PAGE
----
After consideration of the inspector's report, the Secretary of State was disposed to accept the inspector's recommendation, which was to the effect that the order should be made reducing the area over which the limitations should apply and the number of limitations. However, it was decided that the applicant and the objectors should be allowed the opportunity to make representations about the proposed modifications, before the Secretary of State reached a firm decision. The respondents were originally given 21 days in which to respond, but in response to requests from several objectors, including Rotherham borough council, two extensions have been granted, and the new deadline is 15 January 1985.

Although representations have only been invited from objectors to the proposed modifications to the order, we have already received representations about the ownership issue, and have heard the hon. Gentleman's speech, and consideration will be given to all such representations. I shall pay close attention to all the arguments put forward by the hon. Gentleman. I shall need to study them and obtain legal advice about them. I shall take everything fully into account.

There has been pressure by objectors and by the hon. Member for copies of the ownership documentation which were supplied to the Department by the solicitors acting for my noble Friend to be made available. The trouble is that these documents are not ours and it is not for the Secretary of State to disclose them.

I must emphasise the distinction between the Secretary of State's duty and a court, if the matter came before a court. The Secretary of State's duty is to reach a reasonable decision. He must not lay himself open to legal challenge by taking a decision against the principles laid down in the Wednesbury rules. He cannot make a final legal judgment in the way that the court could. We have taken an unusual amount of trouble in this case to try to check the ownership, because questions were asked about it.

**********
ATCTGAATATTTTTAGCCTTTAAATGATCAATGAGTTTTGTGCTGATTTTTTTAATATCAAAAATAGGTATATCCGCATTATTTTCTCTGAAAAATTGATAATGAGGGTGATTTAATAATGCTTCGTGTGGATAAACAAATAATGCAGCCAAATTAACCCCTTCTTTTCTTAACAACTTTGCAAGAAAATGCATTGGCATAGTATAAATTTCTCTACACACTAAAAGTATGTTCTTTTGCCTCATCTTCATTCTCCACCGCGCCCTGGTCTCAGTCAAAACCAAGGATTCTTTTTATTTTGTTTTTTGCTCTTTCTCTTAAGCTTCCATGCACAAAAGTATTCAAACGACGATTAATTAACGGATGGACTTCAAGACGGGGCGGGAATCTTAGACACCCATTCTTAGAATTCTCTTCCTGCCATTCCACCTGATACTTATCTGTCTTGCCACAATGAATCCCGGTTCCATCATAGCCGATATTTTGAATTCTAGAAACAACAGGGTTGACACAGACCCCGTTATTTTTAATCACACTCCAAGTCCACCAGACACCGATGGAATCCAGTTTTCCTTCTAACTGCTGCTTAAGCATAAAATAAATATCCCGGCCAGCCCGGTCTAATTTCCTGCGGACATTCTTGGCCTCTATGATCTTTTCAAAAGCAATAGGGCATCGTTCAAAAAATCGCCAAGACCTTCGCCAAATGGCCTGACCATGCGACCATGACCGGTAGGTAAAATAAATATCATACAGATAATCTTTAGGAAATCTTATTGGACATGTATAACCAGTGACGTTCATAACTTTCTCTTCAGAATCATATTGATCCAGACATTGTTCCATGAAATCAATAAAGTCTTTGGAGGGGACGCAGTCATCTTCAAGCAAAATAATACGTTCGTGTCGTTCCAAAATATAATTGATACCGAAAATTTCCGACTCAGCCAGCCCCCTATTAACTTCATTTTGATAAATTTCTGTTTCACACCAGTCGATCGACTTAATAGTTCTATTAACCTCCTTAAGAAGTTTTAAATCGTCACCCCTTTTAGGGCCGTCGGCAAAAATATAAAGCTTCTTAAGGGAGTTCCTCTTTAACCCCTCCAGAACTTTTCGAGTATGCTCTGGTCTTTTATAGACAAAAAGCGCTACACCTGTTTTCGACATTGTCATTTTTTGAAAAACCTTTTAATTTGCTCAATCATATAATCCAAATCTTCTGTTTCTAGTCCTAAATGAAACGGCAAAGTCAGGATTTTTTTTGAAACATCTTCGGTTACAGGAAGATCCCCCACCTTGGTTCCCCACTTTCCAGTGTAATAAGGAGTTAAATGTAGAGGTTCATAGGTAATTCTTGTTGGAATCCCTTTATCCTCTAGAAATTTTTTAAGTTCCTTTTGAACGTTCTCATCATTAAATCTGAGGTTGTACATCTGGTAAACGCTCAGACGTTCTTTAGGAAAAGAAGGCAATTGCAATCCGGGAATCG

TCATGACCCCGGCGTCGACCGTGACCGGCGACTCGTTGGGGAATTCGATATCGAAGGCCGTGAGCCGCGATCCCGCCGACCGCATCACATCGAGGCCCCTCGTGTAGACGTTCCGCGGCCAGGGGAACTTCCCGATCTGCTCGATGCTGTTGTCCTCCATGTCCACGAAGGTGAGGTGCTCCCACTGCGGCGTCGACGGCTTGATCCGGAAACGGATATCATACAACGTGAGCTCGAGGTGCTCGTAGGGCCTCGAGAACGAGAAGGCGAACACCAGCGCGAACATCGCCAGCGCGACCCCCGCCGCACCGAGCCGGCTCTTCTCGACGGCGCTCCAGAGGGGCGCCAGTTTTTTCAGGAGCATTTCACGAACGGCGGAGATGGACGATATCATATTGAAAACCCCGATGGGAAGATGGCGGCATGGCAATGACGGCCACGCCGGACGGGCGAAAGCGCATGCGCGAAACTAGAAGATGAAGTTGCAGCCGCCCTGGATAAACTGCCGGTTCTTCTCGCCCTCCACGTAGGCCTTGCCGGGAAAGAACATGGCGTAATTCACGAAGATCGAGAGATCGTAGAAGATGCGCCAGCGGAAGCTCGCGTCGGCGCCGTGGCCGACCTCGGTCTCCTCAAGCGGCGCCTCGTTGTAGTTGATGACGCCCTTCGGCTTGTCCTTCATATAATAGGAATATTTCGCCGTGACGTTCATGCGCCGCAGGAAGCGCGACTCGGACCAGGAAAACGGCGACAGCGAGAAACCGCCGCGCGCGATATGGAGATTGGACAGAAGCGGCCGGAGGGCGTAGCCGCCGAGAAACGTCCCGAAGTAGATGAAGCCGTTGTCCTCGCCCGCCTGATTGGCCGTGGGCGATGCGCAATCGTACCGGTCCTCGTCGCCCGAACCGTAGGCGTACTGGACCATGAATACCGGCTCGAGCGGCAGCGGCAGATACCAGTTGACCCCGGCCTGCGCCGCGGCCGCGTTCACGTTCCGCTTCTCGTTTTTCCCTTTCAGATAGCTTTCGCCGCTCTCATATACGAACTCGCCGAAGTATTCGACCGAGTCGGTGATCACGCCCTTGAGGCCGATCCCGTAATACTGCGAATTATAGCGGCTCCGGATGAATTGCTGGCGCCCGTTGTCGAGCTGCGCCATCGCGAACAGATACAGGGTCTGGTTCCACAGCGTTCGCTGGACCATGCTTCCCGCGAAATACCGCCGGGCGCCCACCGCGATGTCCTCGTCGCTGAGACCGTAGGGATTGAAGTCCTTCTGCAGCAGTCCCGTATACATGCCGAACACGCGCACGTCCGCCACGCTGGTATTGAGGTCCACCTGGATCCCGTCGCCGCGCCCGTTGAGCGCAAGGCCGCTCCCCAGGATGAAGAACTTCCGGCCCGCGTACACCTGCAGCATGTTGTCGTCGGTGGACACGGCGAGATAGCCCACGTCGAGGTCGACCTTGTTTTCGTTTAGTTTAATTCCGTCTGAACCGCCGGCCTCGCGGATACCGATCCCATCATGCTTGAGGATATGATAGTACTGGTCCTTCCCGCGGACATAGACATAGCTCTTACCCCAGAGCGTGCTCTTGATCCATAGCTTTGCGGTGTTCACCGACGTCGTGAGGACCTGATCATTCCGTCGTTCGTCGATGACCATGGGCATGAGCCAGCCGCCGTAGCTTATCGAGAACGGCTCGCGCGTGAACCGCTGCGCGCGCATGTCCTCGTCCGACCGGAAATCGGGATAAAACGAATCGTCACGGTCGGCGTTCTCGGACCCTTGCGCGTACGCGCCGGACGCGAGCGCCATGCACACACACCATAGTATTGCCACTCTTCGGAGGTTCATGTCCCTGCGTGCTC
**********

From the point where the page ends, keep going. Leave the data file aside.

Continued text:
Dr. David Clark

This is an important point. Is the Minister saying that, if his right hon. Friend the Secretary of State makes a limitation order and there is then a legal challenge, the "common" people could continue to have their right of access pending the court's decision?

Mr. Waldegrave

I shall have to go carefully here, and perhaps write to the hon. Gentleman after legal advice on the matter. It would be wrong of me to say, off the cuff, that we would wait indefinitely for a potential court challenge, because one might never come.

If a court challenge were mounted, it would be a serious matter, which the Department would wish to take into account. It would be wrong for me to try to settle that matter from the Dispatch Box now. I shall take further advice on it.

The Secretary of State must beware of legal challenge from either side. If he were to make an unreasonable judgment on the evidence before him he would be open to legal challenge. We must reach our decision on the basis of the evidence available to us. We are, as the House can see, taking considerable care to ensure that we do that.

If objectors wish to pursue strict proof of title, that must ultimately be done in court. The expertise of the hon. Member for South Shields is well known. We shall pay close attention to what he and the hon. Member for Rother Valley have said. We shall take further advice about the implications of any court case. I should be grateful to the hon. Member for Rother Valley if he would kindly keep the Department informed about any such developments, because they would plainly be relevant to any decision we make.